"In the period 1995–2008, a considerable increase in hepatitis B among drug users nationwide was reported to MSIS. In 2013, four of a total of 30 reported cases of acute hepatitis B involved injecting drug users. During the period 1995–2013, the total number of reported cases of acute hepatitis B infection among injecting drug users was 1,980. Hepatitis B vaccination has been offered free of charge to injecting drug users since the mid-1980s."
injection drug use
"In 2013, 233 cases of HIV infection were reported to the Norwegian Surveillance System for Communicable Diseases (MSIS). Eight of the cases were among injecting drug users: six men and two women. The median age was 31 years (30 to 37 years). Five of the eight injecting drug users who were diagnosed as HIV positive in 2013 were persons of foreign origin (mostly Eastern European) who had been infected before arriving in Norway.
Ranges for the number of people in Norway who inject drugs, 2002-2010
"The estimated number of injecting drug users in Norway was also reported prior to the revision, using the mortality multiplier method. This method divides the number of drug-related deaths by the likelihood of dying of a drug-related diagnosis in the population of injectors in the 15–64 age group. First, an estimate of the number of recreational users was subtracted from the nominator because they are less likely to have injected the substance that caused the death.
HIV, HCV, and Injection Drug Use in Australia: "In Australia it is estimated that about 13 per cent of people with HIV also have HCV. HIV shares major routes of transmission with both HCV and HBV. People who inject drugs are at particularly high risk for HCV and HIV co-infection.
"By far the highest prevalence of HIV among PWID [People Who Inject Drugs] is in South-West Asia and in Eastern and South-Eastern Europe, with rates that are, respectively, 2.4 and 1.9 times the global average. Together, those two subregions account for 49 per cent of the total number of PWID worldwide living with HIV. Although the prevalence of HIV among PWID in East and South-East Asia is below the global average, 24 per cent of the global total of PWID living with HIV reside in that subregion.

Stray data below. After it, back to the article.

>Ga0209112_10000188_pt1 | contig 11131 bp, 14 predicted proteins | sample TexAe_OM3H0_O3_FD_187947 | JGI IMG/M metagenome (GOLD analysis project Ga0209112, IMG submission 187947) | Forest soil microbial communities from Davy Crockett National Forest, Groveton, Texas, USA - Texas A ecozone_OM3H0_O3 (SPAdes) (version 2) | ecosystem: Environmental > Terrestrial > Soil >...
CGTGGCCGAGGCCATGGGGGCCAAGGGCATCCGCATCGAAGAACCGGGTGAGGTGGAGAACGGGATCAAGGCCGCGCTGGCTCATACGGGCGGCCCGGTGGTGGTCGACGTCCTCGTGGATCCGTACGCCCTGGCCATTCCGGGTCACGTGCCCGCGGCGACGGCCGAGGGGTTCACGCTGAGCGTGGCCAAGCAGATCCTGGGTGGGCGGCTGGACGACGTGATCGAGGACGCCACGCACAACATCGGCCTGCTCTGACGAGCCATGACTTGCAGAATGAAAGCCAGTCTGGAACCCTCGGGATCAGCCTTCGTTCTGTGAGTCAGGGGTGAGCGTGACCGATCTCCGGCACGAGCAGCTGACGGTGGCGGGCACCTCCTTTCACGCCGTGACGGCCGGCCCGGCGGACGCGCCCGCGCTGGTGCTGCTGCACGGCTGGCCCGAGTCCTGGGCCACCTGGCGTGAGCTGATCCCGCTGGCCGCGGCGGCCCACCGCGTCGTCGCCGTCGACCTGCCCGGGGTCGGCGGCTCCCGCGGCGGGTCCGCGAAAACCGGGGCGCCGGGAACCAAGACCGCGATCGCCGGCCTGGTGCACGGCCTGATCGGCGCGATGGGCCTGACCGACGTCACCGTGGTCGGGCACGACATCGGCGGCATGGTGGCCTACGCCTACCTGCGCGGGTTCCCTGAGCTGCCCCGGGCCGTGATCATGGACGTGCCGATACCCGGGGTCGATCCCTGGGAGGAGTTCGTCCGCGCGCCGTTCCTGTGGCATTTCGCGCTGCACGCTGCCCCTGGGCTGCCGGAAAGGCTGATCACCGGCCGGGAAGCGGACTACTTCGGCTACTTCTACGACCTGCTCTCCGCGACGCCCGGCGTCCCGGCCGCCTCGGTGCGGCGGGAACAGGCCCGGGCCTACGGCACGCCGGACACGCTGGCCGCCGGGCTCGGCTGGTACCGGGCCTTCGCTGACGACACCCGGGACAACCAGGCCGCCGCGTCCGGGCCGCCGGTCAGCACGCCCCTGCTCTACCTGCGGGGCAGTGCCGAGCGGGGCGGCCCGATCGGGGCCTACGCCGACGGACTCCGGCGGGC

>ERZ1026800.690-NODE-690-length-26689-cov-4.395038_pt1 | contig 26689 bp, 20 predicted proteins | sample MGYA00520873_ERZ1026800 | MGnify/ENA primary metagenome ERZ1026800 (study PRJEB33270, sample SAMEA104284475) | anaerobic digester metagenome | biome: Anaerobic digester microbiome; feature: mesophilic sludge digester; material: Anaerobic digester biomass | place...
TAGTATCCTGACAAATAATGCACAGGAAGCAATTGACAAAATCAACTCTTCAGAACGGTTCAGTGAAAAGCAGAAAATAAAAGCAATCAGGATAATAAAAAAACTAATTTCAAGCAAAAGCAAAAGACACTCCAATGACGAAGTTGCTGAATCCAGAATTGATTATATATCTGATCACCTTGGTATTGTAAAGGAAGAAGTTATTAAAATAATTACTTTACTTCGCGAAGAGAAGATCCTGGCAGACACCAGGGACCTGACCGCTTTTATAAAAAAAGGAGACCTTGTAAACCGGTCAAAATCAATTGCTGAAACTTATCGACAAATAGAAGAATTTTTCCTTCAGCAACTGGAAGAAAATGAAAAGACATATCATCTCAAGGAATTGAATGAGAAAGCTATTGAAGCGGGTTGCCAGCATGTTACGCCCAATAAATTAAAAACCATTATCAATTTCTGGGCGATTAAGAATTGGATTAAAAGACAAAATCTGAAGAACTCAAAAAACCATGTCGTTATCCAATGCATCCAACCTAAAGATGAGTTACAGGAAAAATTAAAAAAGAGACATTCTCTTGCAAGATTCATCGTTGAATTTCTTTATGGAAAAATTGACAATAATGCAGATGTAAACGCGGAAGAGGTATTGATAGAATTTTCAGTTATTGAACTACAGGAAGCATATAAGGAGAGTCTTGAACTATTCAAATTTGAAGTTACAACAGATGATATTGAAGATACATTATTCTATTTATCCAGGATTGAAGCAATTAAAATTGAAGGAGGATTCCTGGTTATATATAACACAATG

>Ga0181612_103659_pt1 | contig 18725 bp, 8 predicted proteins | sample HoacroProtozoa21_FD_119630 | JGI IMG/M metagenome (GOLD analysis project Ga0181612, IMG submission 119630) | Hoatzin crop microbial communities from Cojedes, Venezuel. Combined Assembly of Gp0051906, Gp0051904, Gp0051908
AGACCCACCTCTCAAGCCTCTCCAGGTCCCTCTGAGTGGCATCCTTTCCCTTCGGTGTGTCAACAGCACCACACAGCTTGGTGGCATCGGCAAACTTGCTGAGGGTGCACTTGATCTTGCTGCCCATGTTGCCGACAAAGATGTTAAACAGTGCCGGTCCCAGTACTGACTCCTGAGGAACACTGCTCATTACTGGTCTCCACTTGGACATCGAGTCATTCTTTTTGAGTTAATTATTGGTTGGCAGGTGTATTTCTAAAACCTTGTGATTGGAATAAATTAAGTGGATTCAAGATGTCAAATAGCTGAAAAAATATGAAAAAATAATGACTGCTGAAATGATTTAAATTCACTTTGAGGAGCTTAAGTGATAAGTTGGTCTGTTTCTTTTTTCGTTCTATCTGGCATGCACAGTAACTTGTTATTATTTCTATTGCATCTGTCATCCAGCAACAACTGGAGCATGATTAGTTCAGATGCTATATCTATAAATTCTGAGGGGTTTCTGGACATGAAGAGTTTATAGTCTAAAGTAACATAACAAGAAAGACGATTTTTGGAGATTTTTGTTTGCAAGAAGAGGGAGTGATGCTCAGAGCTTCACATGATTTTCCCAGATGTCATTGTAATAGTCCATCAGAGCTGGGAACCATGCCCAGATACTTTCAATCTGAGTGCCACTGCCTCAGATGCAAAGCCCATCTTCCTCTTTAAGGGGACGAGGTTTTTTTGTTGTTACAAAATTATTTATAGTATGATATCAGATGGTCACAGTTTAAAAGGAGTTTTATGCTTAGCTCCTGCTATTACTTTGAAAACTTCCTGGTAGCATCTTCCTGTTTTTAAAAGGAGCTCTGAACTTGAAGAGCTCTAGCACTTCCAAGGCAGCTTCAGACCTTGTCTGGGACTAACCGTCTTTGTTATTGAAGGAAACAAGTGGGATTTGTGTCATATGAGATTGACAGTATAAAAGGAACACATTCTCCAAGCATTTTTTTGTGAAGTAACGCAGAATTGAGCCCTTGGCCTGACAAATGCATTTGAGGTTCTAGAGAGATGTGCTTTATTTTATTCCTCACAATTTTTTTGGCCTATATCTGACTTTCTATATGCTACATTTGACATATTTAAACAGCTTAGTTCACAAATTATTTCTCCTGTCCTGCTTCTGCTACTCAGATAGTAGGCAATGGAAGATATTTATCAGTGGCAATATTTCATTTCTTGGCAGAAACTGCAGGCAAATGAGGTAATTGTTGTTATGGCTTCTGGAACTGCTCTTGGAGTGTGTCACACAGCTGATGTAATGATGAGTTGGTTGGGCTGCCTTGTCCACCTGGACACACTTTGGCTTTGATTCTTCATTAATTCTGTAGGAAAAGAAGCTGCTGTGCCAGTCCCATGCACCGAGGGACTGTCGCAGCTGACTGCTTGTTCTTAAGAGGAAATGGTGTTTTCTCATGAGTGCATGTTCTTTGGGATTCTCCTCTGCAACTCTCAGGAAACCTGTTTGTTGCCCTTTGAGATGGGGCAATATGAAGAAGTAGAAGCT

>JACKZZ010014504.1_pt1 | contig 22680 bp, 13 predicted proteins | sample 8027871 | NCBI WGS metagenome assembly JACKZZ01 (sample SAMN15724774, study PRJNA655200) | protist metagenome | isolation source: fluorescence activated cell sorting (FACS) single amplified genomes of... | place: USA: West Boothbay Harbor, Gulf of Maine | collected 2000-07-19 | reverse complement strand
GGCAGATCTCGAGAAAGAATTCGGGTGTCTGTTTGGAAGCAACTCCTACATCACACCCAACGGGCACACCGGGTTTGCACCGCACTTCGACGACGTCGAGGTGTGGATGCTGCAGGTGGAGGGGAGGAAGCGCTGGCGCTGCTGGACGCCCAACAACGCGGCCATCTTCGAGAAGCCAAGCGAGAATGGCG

"Drug consumption rooms are professionally supervised healthcare facilities where drug users can consume drugs in safer conditions. They seek to attract hard-to-reach populations of users, especially marginalised groups and those who use on the streets or in other risky and unhygienic conditions. One of their primary goals is to reduce morbidity and mortality by providing a safe environment for more hygienic use and by training clients in safer use.
Syringe Exchange Activity in Australia: The number of needles and syringes distributed in Australia increased during the past decade (from ~27 million to ~31 million). Expenditure on NSPs increased by 36% (adjusted for inflation) over this time period, mostly associated with personnel and not principally for equipment (Table a); a significant portion of the increased investment has been the Illicit Diversion Supporting Measures for NSPs to increase referrals to drug treatment and other services.
Hepatitis C and Injection Drug Use in Australia "Approximately 83 per cent of HCV infections have resulted from unsafe injecting drug use practices. In Australia in 2006 it was estimated that approximately 264,000 people had been exposed to HCV and had HCV antibodies with around 197,000 living with chronic hepatitis C. The estimated number of new cases of HCV infection has declined from 16,000 per annum in 2001 to 10,000 in 2005. The majority (65 per cent) of people with HCV are aged between 20 and 39 years and 35 per cent of national notifications of HCV are in women.
"We found that in cities with NEPs HIV seroprevalence among injecting drug users decreased on average, whereas in cities without NEPs HIV seroprevalence increased. A plausible explanation for this difference is that the NEPs led to a reduction in HIV incidence among injecting drug users.